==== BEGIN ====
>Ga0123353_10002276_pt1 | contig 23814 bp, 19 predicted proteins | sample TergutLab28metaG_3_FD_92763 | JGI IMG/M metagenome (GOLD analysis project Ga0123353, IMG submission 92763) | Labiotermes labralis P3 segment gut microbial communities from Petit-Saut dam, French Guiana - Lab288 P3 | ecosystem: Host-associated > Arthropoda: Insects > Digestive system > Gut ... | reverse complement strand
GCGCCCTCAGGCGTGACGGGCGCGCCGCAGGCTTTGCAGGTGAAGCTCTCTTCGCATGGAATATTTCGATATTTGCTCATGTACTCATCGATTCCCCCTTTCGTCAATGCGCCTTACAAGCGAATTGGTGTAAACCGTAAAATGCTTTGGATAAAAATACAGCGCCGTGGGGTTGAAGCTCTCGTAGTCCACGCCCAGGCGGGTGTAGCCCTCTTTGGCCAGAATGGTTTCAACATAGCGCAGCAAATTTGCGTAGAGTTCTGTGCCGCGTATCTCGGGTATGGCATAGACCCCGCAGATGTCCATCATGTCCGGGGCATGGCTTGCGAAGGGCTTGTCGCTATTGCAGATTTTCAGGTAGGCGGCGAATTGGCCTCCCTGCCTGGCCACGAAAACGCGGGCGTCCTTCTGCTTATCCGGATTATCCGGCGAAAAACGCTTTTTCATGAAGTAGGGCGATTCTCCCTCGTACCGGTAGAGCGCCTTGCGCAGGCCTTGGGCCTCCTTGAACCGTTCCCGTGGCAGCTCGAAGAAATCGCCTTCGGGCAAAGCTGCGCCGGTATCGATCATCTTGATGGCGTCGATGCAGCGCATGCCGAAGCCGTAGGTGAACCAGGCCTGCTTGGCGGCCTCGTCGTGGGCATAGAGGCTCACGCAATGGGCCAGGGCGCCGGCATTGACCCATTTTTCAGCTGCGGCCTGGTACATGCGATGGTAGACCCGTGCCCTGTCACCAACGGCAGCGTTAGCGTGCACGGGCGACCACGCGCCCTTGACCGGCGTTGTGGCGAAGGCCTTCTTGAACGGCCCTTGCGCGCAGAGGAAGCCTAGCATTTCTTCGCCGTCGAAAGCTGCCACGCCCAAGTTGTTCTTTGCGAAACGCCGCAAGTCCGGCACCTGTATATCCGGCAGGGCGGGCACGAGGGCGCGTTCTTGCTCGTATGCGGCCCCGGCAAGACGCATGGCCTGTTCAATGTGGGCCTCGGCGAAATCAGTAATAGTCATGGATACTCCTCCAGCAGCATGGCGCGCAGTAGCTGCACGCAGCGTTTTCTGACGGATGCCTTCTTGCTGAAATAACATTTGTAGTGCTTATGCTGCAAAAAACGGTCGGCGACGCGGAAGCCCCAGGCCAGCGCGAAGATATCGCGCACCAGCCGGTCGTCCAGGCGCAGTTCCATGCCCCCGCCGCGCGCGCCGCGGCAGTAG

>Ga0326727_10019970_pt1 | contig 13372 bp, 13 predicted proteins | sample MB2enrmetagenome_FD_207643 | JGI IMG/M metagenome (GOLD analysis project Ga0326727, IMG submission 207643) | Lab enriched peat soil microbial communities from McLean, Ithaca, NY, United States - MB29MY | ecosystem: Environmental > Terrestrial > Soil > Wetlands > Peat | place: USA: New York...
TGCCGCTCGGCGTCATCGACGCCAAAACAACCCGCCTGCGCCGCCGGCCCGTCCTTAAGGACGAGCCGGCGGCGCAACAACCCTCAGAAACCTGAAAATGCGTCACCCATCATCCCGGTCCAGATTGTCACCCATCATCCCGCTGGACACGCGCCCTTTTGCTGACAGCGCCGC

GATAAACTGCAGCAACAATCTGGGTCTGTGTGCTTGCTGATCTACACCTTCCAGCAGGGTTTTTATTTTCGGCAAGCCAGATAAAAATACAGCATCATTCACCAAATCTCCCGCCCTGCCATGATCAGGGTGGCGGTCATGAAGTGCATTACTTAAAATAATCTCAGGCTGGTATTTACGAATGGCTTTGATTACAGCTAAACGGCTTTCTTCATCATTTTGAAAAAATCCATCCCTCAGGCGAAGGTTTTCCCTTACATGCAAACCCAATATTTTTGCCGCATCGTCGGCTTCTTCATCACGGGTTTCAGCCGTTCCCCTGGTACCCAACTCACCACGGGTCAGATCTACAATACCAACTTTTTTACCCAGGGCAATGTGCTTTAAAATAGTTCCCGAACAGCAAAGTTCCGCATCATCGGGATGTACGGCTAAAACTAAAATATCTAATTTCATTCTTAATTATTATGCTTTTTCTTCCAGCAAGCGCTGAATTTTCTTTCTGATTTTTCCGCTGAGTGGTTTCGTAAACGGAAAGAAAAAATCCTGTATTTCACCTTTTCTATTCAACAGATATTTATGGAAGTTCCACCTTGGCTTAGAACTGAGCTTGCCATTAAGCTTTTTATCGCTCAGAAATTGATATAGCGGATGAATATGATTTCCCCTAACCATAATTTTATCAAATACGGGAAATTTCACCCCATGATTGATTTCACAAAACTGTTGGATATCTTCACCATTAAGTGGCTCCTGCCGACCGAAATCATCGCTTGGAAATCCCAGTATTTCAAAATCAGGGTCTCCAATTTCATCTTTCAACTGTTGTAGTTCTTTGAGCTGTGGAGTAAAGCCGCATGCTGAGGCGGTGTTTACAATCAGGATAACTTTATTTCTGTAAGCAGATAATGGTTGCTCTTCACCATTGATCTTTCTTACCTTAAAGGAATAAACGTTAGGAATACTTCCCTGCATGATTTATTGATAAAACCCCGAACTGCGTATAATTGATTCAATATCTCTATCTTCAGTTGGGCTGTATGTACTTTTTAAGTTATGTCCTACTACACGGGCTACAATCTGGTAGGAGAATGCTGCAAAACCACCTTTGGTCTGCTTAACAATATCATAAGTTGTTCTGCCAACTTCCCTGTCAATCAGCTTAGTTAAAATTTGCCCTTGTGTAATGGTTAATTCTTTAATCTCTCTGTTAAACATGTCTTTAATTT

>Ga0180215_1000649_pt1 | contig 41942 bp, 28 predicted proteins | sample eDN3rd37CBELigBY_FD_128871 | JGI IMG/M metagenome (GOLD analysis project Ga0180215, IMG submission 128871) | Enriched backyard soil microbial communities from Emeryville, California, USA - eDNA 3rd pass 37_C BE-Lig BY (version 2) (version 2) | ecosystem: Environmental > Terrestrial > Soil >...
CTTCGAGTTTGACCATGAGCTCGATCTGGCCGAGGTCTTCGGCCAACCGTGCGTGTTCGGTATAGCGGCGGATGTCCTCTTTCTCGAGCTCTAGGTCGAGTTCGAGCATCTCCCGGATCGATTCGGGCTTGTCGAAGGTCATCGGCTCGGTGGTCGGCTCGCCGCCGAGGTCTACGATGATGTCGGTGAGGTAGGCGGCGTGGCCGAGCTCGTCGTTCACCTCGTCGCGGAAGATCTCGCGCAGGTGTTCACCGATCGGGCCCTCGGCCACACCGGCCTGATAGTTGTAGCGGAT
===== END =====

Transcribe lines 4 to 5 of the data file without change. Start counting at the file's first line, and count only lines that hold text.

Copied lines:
TGCCGCTCGGCGTCATCGACGCCAAAACAACCCGCCTGCGCCGCCGGCCCGTCCTTAAGGACGAGCCGGCGGCGCAACAACCCTCAGAAACCTGAAAATGCGTCACCCATCATCCCGGTCCAGATTGTCACCCATCATCCCGCTGGACACGCGCCCTTTTGCTGACAGCGCCGC

GATAAACTGCAGCAACAATCTGGGTCTGTGTGCTTGCTGATCTACACCTTCCAGCAGGGTTTTTATTTTCGGCAAGCCAGATAAAAATACAGCATCATTCACCAAATCTCCCGCCCTGCCATGATCAGGGTGGCGGTCATGAAGTGCATTACTTAAAATAATCTCAGGCTGGTATTTACGAATGGCTTTGATTACAGCTAAACGGCTTTCTTCATCATTTTGAAAAAATCCATCCCTCAGGCGAAGGTTTTCCCTTACATGCAAACCCAATATTTTTGCCGCATCGTCGGCTTCTTCATCACGGGTTTCAGCCGTTCCCCTGGTACCCAACTCACCACGGGTCAGATCTACAATACCAACTTTTTTACCCAGGGCAATGTGCTTTAAAATAGTTCCCGAACAGCAAAGTTCCGCATCATCGGGATGTACGGCTAAAACTAAAATATCTAATTTCATTCTTAATTATTATGCTTTTTCTTCCAGCAAGCGCTGAATTTTCTTTCTGATTTTTCCGCTGAGTGGTTTCGTAAACGGAAAGAAAAAATCCTGTATTTCACCTTTTCTATTCAACAGATATTTATGGAAGTTCCACCTTGGCTTAGAACTGAGCTTGCCATTAAGCTTTTTATCGCTCAGAAATTGATATAGCGGATGAATATGATTTCCCCTAACCATAATTTTATCAAATACGGGAAATTTCACCCCATGATTGATTTCACAAAACTGTTGGATATCTTCACCATTAAGTGGCTCCTGCCGACCGAAATCATCGCTTGGAAATCCCAGTATTTCAAAATCAGGGTCTCCAATTTCATCTTTCAACTGTTGTAGTTCTTTGAGCTGTGGAGTAAAGCCGCATGCTGAGGCGGTGTTTACAATCAGGATAACTTTATTTCTGTAAGCAGATAATGGTTGCTCTTCACCATTGATCTTTCTTACCTTAAAGGAATAAACGTTAGGAATACTTCCCTGCATGATTTATTGATAAAACCCCGAACTGCGTATAATTGATTCAATATCTCTATCTTCAGTTGGGCTGTATGTACTTTTTAAGTTATGTCCTACTACACGGGCTACAATCTGGTAGGAGAATGCTGCAAAACCACCTTTGGTCTGCTTAACAATATCATAAGTTGTTCTGCCAACTTCCCTGTCAATCAGCTTAGTTAAAATTTGCCCTTGTGTAATGGTTAATTCTTTAATCTCTCTGTTAAACATGTCTTTAATTT